Following rendition of the judgment, Robert and Mr. Schaefer filed answers that denied the allegations of Larry's amended petition. Larry then filed an answer and objection to the petition for intervention that raised exceptions of no cause of action, no right of action, and res judicata. In his answer, Larry also requested that the trial court sanction Mr. Schaefer and his attorney under La. Code Civ. P. art. 863 with respect to Mr. Schaefer's answer to the amended petition. Mr. Schaefer then filed a motion for new trial, seeking to set aside the March 2, 2021 judgment. Larry opposed the motion for new trial and asked the court to impose sanctions against Mr. Schaefer and his attorney under Article 863 relative to the motion for new trial. Larry also filed a motion for imposition of sanctions against Mr. Schaefer and his attorney under Article 863, based on Mr. Schaefer's answer to the amending petition and motion for new trial.
The trial court held a hearing and, on May 10, 2021, signed a written judgment that denied Mr. Schaefer's motion for new trial. The trial court granted the exceptions of res judicata, no cause of action, and no right of action urged by Larry and dismissed the claims asserted in Mr. Schaefer's answer.3 The trial court further granted Larry's request for sanctions and ordered Mr. Schaefer and his attorney to pay all costs of the proceeding and Larry's attorney's fees in the amount of $1,000.00. Mr. Schaefer now appeals.
Mr. Schaefer raises eight assignments of error generally challenging the trial court's jurisdiction over this proceeding, Robert's interdiction, the amount of the surety bond Larry was ordered to post, and the trial court's imposition of sanctions and costs against him.4
Although Mr. Schaefer sets forth an assignment of error challenging jurisdiction in this case, he has not briefed the issue beyond making unsupported conclusory statements. An assignment of error that is not briefed may be considered abandoned. Uniform Rules-Courts of Appeal, Rule 2-12.4B(4). Furthermore, it is well-settled that an intervenor must take the proceedings as he finds them. Mount Zion Baptist Association v. Mount Zion Baptist Church #1 of Revilletown Park, 2016-0150 (La. App. 1st Cir. 10/31/16), 2016 WL 6427683, *2 (unpublished), writ denied, 2016-2283 (La. 2/3/17), 215 So.3d 694. An intervenor cannot object to the form of the action, venue, or any defects or informalities personal to the original parties. La. Code Civ. P. art. 1094. Considering this, Mr. Schaefer had no right to object to the court's exercise of personal jurisdiction over Robert in this proceeding and we will not address his assignment of error insofar as it challenges that issue. However, if the lower court lacked subject matter jurisdiction, then this court also lacks subject matter jurisdiction, and we are obligated to examine our subject matter jurisdiction in every case. See Metro Riverboat Associates, Inc. v. Louisiana Gaming Control Board, 2001-0185 (La. 10/16/01), 797 So.2d 656,663; Advanced Leveling & Concrete Solutions v. Lathan Co., Inc., 2017-1250 (La. App. 1st Cir. 12/20/18), 268 So.3d 1044, 1046 (en banc). Thus, we have considered the issue and are satisfied that subject matter jurisdiction exists in this case. Mr. Schaefer's arguments to the contrary are without merit.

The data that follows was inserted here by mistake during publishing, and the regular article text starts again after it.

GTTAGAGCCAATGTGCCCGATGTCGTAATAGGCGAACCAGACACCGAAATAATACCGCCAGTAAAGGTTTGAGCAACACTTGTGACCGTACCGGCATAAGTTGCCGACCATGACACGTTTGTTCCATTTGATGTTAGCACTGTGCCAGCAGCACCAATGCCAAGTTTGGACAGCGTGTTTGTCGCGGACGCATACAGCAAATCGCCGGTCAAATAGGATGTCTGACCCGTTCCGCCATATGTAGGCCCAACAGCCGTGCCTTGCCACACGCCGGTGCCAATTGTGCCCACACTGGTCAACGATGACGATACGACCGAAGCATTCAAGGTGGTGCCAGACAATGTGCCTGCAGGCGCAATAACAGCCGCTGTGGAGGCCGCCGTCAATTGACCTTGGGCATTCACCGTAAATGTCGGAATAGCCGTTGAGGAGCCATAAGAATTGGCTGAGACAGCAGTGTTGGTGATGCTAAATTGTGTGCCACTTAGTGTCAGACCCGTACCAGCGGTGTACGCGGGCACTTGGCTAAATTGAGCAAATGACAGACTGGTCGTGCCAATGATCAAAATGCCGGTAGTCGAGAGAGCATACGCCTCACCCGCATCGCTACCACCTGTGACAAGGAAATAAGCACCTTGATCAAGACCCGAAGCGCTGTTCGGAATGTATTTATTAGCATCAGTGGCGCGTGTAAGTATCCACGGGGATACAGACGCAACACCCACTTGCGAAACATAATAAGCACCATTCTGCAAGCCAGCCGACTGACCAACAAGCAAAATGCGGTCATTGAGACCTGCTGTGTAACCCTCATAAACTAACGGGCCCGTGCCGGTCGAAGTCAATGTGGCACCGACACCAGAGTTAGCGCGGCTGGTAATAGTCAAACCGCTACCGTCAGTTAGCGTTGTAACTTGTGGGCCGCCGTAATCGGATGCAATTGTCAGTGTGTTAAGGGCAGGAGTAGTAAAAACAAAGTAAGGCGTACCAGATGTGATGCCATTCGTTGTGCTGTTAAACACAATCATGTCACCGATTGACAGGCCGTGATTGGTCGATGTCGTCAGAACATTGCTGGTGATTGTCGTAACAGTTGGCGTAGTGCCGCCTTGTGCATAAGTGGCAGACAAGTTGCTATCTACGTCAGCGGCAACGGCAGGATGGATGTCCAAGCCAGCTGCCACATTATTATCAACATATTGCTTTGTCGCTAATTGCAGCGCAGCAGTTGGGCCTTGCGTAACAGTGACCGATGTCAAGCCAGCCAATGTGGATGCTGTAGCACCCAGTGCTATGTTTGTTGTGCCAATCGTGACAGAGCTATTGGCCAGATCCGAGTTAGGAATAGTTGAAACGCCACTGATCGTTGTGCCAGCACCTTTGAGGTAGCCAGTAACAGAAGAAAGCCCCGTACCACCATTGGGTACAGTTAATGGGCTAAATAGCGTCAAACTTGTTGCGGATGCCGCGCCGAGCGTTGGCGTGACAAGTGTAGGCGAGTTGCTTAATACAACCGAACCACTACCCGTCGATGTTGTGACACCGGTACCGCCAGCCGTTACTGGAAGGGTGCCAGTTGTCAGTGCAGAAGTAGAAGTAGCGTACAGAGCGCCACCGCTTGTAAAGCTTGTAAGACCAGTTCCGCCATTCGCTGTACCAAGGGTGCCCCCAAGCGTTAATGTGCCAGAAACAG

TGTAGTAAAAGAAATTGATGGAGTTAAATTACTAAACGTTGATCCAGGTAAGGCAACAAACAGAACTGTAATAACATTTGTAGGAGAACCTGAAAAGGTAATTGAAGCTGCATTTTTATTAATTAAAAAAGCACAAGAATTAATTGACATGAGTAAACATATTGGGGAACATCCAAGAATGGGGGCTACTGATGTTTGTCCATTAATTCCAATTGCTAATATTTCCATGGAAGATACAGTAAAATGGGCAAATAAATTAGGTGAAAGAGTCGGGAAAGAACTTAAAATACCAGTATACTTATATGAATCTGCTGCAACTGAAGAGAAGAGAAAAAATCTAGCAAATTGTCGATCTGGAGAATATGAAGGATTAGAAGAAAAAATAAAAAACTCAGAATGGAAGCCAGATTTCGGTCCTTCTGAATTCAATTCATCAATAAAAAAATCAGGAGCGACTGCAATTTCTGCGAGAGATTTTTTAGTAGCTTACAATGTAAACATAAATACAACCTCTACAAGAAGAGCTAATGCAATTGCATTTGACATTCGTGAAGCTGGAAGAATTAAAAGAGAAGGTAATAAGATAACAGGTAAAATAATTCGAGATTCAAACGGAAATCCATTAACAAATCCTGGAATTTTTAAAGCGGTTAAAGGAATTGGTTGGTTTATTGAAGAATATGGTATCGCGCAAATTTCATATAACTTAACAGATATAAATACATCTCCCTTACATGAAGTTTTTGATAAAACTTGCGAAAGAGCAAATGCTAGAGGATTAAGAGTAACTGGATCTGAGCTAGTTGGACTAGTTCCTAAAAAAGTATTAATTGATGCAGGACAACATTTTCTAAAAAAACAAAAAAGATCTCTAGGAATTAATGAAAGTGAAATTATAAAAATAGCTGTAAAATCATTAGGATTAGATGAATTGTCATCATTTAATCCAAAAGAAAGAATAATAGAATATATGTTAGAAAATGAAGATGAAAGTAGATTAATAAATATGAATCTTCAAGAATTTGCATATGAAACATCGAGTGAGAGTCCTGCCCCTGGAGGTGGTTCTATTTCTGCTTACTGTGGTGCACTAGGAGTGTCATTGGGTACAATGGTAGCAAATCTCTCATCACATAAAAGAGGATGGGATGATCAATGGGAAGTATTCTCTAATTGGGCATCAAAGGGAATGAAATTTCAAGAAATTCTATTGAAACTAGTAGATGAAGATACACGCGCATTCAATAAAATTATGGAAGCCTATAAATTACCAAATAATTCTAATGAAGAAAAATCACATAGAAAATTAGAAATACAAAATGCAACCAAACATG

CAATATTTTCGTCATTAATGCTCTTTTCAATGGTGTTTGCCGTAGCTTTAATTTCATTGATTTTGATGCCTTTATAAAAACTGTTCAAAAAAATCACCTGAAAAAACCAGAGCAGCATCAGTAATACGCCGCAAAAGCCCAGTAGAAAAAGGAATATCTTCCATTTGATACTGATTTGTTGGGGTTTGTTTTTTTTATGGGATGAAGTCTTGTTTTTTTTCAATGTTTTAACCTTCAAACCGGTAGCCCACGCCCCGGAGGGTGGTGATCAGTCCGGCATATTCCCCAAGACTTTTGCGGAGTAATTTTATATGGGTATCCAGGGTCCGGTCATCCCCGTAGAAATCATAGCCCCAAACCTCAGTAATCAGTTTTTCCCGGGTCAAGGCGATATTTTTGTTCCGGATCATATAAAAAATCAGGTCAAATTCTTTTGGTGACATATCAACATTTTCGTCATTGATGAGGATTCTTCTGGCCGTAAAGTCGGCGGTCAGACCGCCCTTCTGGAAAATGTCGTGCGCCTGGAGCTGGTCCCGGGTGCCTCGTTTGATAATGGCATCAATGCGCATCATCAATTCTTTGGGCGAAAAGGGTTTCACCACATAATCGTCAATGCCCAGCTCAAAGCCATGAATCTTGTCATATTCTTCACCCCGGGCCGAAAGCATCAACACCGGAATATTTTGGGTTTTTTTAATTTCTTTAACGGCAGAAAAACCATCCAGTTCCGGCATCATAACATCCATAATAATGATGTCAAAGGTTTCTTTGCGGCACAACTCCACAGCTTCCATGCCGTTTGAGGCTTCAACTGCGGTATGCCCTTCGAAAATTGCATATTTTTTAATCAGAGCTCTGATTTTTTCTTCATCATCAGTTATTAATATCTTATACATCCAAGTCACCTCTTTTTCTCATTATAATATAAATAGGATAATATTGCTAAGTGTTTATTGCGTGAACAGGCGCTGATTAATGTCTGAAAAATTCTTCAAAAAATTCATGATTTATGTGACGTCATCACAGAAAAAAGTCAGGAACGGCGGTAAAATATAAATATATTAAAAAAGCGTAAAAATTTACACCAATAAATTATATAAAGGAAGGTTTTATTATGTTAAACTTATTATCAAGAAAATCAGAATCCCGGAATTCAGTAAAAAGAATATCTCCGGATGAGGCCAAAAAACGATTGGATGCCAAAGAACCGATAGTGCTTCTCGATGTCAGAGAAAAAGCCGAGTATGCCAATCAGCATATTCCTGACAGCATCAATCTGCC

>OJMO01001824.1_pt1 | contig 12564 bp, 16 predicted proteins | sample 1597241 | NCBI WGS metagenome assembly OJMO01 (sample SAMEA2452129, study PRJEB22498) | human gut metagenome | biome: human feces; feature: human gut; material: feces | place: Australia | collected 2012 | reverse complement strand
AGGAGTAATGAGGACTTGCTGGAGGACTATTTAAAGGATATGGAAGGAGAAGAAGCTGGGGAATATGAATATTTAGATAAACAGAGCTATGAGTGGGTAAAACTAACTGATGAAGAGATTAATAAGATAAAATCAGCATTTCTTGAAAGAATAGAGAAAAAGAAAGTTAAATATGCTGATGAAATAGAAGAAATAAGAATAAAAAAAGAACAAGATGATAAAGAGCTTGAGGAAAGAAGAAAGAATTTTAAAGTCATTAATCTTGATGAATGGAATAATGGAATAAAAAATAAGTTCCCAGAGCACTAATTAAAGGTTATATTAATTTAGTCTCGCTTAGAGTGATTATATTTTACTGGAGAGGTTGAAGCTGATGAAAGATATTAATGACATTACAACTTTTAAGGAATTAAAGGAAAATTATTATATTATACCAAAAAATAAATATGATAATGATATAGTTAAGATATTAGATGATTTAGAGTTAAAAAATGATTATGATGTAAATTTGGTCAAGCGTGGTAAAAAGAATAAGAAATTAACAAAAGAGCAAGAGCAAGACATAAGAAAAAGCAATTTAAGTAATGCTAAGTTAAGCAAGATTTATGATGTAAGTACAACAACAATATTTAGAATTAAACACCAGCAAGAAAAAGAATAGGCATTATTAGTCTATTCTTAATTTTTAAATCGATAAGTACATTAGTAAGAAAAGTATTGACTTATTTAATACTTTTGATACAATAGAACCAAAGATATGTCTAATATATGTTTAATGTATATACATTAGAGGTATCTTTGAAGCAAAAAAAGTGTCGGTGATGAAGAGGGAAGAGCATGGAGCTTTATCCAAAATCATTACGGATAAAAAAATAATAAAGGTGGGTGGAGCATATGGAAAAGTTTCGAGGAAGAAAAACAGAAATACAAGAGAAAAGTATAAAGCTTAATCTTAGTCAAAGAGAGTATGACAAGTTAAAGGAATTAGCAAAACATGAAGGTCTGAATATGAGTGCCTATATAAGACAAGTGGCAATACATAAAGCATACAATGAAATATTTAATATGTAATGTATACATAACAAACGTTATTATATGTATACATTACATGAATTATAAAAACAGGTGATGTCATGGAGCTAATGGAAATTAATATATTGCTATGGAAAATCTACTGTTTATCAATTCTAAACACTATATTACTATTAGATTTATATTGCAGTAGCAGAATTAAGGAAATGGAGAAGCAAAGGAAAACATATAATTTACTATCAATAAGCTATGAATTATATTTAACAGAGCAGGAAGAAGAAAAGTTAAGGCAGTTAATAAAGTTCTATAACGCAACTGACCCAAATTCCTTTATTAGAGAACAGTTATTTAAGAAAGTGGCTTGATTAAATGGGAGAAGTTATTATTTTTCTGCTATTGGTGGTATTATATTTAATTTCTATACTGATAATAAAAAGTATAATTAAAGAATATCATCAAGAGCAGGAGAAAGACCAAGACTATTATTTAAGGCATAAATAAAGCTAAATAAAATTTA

Likewise, although assigned as error, Mr. Schaefer has made only conclusory statements and has not briefed the issues of the amount of the surety bond or the sanctions and costs he was ordered to pay. Because these assignments of error were not briefed, we consider them abandoned and do not address them herein.5 Uniform Rules-Courts of Appeal, Rule 2-12.4B(4).
As to the merits of the interdiction, Mr. Schaefer argues the medical evidence shows that Robert has no cognitive impairment. He further contends that the medical records submitted post-hearing under seal warrant should be considered to determine whether Robert's interdiction is warranted.
A court may order the limited interdiction of a natural person of the age of majority, or an emancipated minor, who due to an infirmity is unable consistently to make reasoned decisions regarding the care of his person or property, or any aspect of either, or to communicate those decisions, and whose interests cannot be protected by less restrictive means. La. Civ. Code art. 390.